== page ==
is not required. In addition, data-driven methods do not
assume any underlying probability distributions. While a few
machine learning algorithms such as ANNs and decision trees
have been applied in the area of tool wear prediction, little
research has been reported on the parallel implementation of
machine learning algorithms on the cloud in the context of
manufacturing [17]. To address the research gap, we
developed a cloud-based parallel random forest algorithm to
predict tool wear using two experimental data sets. The
performance of the random forest algorithm is measured using
accuracy and training time. The advantages of random forests
[18] are: it is one of the most accurate machine learning
algorithms; it runs efficiently on large datasets; it handles a
large number of input variables (i.e., predictors) without
variable selection; feature importance is estimated during
training; and cross validation is not required because random
forests generate an internal unbiased estimate of the
generalization error as the forest building progresses.
Moreover, because machine condition monitoring systems
generate large volumes of measurement data, it is extremely
challenging to design and implement efficient and scalable
data-driven approaches that are capable of processing large
volumes of historical data or high speed streaming data on a
multi-core processor and/or a cluster. In order to benefit from
multi-core processors and high performance computing
clusters, it is important to parallelize the data-driven
algorithms. To address this research gap, a novel PRF
machine learning algorithm is implemented on a public cloud
based on the MapReduce framework. It should be noted that
the objective of this paper is to investigate the performance of
the random forest algorithm and its parallel implementation
using the MapReduce paradigm. Due to this reason, the
comparison of random forests with other machine learning
algorithms such as ANNs is not conducted.
The main contributions of this paper include:
A parallel random forest (PRF) algorithm is
developed based on the MapReduce framework and
implemented on a single machine with multiple cores
in a high performance computing cloud.
The performance of the PRF algorithm is compared
with that of the random forest algorithm implemented
in serial. The speedup and scalability of the PRF are
evaluated using two training data sets.
The remainder of the paper is organized as follows:
Section 2 reviews the related literature on data-driven
prognostics. Section 3 introduces the theoretical background
of the random forest algorithm and a PRF implementation
based on the MapReduce framework. Section 4 presents the
methodology for data-driven prognostics for tool wear
prediction using the MapReduce-based PRF algorithm.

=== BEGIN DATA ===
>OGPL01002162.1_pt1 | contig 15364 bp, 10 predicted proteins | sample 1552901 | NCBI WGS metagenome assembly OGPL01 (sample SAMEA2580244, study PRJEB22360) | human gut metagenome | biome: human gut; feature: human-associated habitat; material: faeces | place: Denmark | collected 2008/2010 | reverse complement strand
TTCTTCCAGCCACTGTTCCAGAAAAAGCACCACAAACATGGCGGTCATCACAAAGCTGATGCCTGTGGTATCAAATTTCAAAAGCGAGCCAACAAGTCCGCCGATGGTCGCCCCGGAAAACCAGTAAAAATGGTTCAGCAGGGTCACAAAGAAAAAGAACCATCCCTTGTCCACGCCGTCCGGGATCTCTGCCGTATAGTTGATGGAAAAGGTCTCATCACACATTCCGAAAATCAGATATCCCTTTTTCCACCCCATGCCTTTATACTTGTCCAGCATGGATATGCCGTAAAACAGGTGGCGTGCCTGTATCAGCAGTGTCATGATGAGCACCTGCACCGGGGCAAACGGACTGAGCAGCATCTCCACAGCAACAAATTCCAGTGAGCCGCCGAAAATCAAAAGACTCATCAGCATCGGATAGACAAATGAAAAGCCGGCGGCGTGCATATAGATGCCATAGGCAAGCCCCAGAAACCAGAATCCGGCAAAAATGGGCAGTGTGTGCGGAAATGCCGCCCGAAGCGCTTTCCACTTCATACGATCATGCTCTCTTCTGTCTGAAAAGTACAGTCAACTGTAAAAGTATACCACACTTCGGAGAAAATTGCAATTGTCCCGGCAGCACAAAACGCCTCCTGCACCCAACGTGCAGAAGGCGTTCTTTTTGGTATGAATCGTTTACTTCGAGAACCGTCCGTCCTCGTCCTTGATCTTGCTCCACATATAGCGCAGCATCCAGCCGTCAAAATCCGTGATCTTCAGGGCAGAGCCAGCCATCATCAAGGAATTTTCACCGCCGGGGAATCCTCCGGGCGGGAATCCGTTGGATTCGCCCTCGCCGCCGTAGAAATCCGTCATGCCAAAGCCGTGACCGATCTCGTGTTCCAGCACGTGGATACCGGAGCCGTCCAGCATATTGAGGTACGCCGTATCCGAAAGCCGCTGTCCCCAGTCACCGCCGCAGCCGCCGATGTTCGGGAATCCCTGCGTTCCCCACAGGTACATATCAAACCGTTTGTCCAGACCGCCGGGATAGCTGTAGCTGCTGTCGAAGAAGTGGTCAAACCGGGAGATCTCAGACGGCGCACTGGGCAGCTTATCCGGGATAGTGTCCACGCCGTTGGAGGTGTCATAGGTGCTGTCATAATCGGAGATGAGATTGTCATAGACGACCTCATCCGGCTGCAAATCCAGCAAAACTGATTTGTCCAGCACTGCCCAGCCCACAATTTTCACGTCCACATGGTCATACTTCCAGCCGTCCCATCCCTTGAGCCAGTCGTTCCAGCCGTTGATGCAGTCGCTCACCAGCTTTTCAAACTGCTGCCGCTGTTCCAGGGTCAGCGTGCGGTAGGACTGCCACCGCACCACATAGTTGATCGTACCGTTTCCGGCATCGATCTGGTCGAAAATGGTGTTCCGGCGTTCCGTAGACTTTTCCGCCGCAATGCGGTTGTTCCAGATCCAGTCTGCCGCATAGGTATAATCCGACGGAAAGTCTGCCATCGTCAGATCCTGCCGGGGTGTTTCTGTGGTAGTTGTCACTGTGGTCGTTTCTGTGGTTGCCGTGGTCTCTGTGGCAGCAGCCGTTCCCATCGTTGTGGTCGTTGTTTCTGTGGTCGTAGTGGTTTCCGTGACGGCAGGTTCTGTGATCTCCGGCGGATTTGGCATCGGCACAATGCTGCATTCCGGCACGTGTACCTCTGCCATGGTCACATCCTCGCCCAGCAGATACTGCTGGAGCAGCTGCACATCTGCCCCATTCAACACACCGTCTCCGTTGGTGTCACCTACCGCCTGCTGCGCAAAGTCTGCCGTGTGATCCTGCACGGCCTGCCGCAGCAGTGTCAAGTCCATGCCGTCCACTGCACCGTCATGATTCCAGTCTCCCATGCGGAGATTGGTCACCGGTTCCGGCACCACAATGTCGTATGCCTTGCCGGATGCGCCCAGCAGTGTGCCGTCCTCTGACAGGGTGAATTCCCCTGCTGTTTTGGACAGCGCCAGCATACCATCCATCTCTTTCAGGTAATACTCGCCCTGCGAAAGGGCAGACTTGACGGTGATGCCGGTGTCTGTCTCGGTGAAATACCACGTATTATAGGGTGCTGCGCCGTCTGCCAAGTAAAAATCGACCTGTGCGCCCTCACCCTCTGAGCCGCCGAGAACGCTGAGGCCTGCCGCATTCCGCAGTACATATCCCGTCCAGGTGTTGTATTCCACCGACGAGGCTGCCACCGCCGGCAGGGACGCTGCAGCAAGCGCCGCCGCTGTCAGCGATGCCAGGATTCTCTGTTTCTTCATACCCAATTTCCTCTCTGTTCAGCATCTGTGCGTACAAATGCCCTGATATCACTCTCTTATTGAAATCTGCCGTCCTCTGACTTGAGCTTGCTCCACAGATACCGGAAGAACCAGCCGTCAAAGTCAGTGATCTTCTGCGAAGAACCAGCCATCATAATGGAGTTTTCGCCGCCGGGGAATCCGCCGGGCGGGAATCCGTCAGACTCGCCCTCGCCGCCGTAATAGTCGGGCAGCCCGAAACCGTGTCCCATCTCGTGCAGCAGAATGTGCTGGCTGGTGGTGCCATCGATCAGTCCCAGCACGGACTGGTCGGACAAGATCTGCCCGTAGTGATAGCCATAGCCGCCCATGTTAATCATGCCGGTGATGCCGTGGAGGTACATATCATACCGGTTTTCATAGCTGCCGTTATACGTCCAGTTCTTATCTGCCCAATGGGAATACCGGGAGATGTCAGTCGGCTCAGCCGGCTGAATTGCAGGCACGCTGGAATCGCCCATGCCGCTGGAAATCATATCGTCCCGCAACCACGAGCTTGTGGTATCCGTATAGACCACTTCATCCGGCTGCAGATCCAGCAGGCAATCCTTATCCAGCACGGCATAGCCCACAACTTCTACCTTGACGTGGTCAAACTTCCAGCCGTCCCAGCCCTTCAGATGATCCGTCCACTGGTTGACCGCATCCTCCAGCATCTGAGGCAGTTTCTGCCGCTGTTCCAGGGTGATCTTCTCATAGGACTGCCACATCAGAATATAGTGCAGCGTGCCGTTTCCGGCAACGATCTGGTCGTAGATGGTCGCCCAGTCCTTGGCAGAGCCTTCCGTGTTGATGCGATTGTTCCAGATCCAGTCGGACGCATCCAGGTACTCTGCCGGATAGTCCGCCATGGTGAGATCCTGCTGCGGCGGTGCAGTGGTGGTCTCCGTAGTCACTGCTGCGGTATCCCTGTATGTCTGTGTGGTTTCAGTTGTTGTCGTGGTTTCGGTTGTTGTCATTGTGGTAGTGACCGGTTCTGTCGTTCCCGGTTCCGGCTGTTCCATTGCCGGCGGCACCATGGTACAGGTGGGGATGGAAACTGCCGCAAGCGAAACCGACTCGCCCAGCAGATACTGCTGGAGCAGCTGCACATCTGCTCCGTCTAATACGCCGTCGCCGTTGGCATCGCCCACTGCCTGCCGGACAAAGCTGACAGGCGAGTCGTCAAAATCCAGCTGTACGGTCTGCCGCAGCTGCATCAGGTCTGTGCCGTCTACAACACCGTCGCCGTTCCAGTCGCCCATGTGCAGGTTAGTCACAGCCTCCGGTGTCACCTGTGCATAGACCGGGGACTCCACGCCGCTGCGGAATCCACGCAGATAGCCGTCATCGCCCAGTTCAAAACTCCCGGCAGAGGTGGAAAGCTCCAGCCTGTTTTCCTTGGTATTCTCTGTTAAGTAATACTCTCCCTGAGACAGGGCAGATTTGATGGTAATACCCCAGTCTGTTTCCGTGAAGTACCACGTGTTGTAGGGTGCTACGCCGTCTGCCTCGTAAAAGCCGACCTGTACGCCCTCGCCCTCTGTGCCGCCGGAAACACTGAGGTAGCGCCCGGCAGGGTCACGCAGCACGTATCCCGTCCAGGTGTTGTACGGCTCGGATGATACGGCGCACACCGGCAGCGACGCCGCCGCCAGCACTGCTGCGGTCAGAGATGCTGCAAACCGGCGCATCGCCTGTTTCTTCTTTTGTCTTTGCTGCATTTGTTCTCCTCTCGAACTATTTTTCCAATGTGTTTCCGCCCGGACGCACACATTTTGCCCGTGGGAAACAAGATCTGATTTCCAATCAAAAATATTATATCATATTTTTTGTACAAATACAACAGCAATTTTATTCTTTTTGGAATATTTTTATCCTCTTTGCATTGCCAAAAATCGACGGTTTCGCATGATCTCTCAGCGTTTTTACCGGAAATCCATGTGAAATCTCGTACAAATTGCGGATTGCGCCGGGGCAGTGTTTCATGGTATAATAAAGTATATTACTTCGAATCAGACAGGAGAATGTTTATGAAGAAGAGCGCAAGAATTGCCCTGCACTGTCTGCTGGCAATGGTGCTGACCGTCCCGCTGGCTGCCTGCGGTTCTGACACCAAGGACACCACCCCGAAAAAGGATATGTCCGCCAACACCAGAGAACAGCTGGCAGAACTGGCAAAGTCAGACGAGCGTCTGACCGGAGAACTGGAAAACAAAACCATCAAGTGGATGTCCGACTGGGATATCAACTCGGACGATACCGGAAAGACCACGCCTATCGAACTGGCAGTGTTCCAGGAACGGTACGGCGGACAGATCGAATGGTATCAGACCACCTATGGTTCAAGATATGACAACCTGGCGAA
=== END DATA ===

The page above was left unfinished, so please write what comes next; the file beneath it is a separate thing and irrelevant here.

Section 5 presents an experimental setup, an experimental
data set acquired from different types of sensors on a CNC
milling machine, and experimental results. Section 6 provides
conclusions that include a discussion of research contribution
and future work.
Schwabacher and Goebel [19] conducted a review of data-
driven methods for prognostics. The most popular data-driven
approaches to prognostics include ANNs and decision trees in
the context of systems health management. ANNs are a family
of computational models based on biological neural networks
which are used to estimate complex relationships between
inputs and outputs. Chungchoo and Saini [20] developed an
online fuzzy neural network (FNN) algorithm that estimates
the average width of flank wear and maximum depth of crater
wear. A modified least-square backpropagation neural
network was built to estimate flank and crater wear based on
cutting force and acoustic emission signals. Chen and Chen
[21] developed an in-process tool wear prediction system
using ANNs for milling operations. A total of 100
experimental data were used for training the ANN model. The
input variables include feed rate, depth of cut, and average
peak cutting forces. The ANN model can predict tool wear
with an error of 0.037mm on average. Ozel and Karpat [22]
developed a predictive model for tool flank wear and surface
roughness in finish dry and turning operations using
feedforward neural networks and regression. Based on
experimental results, predictive neural network models
provided more accurate predictions than regression models.
Bukkapatnam et al. [23-25] developed effective tool wear
monitoring techniques using ANNs based on features
extracted from the principles of nonlinear dynamics. The
disadvantages of ANNs include (1) the training outcome
depends significantly on the choice of initial parameters such
as number of layers and number of neurons in each layer and
(2) training is too computationally expensive to solve large
Another data-driven method for prognostics is based on
decision trees, which is a non-parametric supervised learning
method used for classification and regression. The goal of
decision tree learning is to create a model that predicts the
value of a target variable by learning decision rules inferred
from data features. A decision tree is a tree structure in which
each internal node denotes a test on an attribute, each branch
represents the outcome of a test, and each leaf node holds a
class label. Jiaa and Dornfeld [26] proposed a decision tree-
based method for the prediction of tool flank wear in a turning
operation using acoustic emission and cutting force signals.
The features characterizing the AE RMS and cutting force
signals were extracted from both time and frequency domains.
The decision tree approach was demonstrated to be able to
make reliable inferences and decisions on tool wear